Sep 19



On the stone bridge that carries South Confederate Avenue over Plum Run are three dinosaur footprints. This one, on the south side of the road, is of anchisauripus sillimani, a lion-sized meat eater that walked on two legs. It roamed Pennsylvania approximately 200 million years ago when this area was similar in climate to Florida’s Everglades. This view was taken from the east facing west at approximately 5:45 PM on Friday, September 19, 2008.

Three dinosaur footprints sit atop the rock bridge which carries South Confederate Avenue over Plum Run. The bridge, at the foot of Big Round Top, was constructed circa 1938. The rocks used to build the bridge are made of sandstone or siltstone. They were taken from the now abandoned Trostle Quarry, located approximately three miles east of York Springs, Adams County, Pennsylvania. The prints are from the Triassic period, of the Mesozoic era, approximately 200 to 250 million years ago. The Mesozoic era is also known as the “Age of Reptiles.”



To get to this stop, travel east on South Confederate (it’s a one way road so if you’re driving you really need to be traveling east) until you get to the William Wells Statue. Use one of these parking spaces. This view was taken from the northeast facing southwest at approximately 5:45 PM on Friday, September 19, 2008.



The bridge is approximately 40 yards ahead (east) of the parking spaces by the Wells statue. This view was taken from the west facing east at approximately 5:45 PM on Friday, September 19, 2008.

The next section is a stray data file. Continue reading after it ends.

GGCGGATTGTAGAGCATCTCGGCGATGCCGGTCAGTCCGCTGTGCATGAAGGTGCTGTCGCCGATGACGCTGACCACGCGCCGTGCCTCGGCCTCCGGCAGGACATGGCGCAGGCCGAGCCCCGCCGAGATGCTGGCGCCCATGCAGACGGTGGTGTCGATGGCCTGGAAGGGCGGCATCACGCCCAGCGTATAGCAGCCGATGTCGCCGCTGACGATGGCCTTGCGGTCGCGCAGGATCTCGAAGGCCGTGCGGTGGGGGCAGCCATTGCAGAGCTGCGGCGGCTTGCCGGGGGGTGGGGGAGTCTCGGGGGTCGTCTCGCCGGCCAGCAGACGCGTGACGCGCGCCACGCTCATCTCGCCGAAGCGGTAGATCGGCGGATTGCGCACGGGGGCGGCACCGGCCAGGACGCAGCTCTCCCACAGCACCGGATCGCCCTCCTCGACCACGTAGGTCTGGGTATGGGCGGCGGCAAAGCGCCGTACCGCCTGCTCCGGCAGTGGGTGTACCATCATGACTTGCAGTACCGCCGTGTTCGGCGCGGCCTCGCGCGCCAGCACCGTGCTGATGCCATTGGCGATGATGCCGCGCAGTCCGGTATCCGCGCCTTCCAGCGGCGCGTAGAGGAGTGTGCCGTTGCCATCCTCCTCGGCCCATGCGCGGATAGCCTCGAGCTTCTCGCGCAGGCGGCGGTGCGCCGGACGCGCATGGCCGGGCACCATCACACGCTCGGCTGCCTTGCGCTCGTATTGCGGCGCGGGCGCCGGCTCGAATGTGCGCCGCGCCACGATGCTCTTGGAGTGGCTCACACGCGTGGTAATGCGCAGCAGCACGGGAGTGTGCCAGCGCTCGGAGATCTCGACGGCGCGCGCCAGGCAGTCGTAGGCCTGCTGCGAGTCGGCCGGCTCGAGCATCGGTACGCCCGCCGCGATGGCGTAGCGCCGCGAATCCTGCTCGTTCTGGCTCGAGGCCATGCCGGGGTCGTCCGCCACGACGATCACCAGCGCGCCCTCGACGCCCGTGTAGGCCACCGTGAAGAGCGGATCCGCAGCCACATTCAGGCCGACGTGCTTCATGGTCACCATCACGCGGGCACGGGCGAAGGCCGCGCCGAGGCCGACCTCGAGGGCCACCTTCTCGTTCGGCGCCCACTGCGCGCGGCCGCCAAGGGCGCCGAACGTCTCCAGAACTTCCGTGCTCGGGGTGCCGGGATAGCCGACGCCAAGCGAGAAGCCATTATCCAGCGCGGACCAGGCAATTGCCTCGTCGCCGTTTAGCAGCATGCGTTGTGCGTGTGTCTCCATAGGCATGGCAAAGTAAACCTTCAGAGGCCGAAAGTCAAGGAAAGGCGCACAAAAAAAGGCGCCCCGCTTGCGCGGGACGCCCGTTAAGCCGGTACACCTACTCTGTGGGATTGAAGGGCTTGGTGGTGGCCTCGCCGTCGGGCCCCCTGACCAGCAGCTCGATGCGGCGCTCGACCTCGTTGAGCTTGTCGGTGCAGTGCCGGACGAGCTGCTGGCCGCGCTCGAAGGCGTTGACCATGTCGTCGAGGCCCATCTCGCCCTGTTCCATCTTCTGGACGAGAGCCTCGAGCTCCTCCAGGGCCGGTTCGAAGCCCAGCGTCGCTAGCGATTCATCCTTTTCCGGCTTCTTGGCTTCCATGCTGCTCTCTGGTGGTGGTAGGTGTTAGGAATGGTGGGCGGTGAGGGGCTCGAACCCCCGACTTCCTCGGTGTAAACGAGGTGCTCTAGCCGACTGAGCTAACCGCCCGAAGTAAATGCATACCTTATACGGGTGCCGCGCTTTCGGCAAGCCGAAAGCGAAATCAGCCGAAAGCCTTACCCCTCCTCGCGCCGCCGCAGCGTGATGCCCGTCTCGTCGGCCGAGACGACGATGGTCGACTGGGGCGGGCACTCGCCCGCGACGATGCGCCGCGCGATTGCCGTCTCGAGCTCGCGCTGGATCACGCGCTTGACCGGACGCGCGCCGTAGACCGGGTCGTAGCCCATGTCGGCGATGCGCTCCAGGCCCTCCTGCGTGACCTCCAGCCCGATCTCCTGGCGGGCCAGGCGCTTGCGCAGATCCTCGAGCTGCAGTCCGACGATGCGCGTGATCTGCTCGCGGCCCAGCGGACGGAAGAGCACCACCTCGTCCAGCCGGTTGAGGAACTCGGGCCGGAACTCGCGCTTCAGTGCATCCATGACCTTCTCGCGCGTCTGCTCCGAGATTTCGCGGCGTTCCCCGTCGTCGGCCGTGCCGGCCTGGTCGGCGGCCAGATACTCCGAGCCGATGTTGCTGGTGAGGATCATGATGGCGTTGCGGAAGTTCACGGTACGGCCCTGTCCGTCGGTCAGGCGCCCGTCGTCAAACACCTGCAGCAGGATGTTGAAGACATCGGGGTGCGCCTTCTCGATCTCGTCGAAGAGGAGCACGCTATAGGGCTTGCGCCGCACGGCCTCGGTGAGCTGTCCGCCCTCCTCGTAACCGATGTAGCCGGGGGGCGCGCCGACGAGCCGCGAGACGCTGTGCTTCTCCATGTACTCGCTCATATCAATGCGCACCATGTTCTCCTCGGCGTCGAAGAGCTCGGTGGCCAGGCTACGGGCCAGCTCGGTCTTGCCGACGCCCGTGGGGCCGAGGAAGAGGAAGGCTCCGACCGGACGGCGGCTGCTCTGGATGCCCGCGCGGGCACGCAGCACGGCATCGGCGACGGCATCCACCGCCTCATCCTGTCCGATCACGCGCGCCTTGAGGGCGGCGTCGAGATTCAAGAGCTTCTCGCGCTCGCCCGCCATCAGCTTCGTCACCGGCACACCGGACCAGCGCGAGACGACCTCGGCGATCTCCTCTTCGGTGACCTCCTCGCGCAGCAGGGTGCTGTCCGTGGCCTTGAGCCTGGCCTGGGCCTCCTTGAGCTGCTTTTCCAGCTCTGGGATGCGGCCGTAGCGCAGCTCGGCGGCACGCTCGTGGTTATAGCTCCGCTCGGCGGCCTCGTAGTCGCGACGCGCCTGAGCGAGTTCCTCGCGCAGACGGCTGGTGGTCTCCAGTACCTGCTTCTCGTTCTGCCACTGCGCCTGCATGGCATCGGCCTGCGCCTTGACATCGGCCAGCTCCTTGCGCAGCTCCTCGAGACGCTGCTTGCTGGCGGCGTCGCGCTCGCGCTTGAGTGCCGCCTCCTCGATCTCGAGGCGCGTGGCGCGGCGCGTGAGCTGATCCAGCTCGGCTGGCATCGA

We’ll first go to the south side of the bridge. This view was taken from the north facing south at approximately 5:45 PM on Friday, September 19, 2008.



We will go to the right (west) section of the south side of the bridge, and count six sections from right to left (west to east). This view was taken from the north facing south at approximately 5:45 PM on Friday, September 19, 2008.



On top of the sixth section, you’ll see the footprint sticking a little bit over the south side of the rock. This view was taken from the east facing west at approximately 5:45 PM on Friday, September 19, 2008.



For some Licensed Battlefield guides with younger children on the tour who can’t follow the Civil War battle action as well as their parents, these footprints can be fairly entertaining. This view was taken from the north facing south at approximately 5:45 PM on Friday, September 19, 2008.



Here is an image of Anchisauripus roaming about on its hind legs in its subtropical habitat.



For the other footprints, we need to go to the other (north) side of the bridge. This view was taken from the southwest facing northeast at approximately 5:45 PM on Friday, September 19, 2008.



Go to the right (east) side of the bridge and count five stone sections from right to left (east to west). This view was taken from the southwest facing northeast at approximately 5:45 PM on Friday, September 19, 2008.



In the northwest section of the fifth stone are footprints of atreipus milfordensis, a dog-sized plant eater which also roamed eastern America approximately 200 million years ago. This view was taken from the southwest facing northeast at approximately 5:45 PM on Friday, September 19, 2008.



There are two prints here. A small fore print on the right, and the larger hind print on the left. This view was taken from the southeast facing northwest at approximately 5:45 PM on Friday, September 19, 2008.



In 2001, Pennsylvania considered having atreipus milfordensis named the State Dinsosaur. However, opposition from legislators who wanted a large manly meat-eater as the state dinosaur instead of this small, wimpy, plant-eater (even though it looks fearsome in this photo) led to its rejection, and Pennsylvania does not have an official state dinosaur.


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